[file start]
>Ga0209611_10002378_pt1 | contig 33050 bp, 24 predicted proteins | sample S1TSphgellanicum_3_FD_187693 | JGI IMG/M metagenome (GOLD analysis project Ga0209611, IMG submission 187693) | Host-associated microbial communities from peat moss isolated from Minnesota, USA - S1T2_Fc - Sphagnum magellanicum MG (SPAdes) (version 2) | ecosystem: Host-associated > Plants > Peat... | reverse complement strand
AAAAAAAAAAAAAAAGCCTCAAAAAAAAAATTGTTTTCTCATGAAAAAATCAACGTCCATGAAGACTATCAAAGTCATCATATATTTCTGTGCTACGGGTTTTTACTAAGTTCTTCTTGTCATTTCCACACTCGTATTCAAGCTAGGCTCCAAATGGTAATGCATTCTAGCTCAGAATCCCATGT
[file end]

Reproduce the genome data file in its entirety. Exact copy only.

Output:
>Ga0209611_10002378_pt1 | contig 33050 bp, 24 predicted proteins | sample S1TSphgellanicum_3_FD_187693 | JGI IMG/M metagenome (GOLD analysis project Ga0209611, IMG submission 187693) | Host-associated microbial communities from peat moss isolated from Minnesota, USA - S1T2_Fc - Sphagnum magellanicum MG (SPAdes) (version 2) | ecosystem: Host-associated > Plants > Peat... | reverse complement strand
AAAAAAAAAAAAAAAGCCTCAAAAAAAAAATTGTTTTCTCATGAAAAAATCAACGTCCATGAAGACTATCAAAGTCATCATATATTTCTGTGCTACGGGTTTTTACTAAGTTCTTCTTGTCATTTCCACACTCGTATTCAAGCTAGGCTCCAAATGGTAATGCATTCTAGCTCAGAATCCCATGT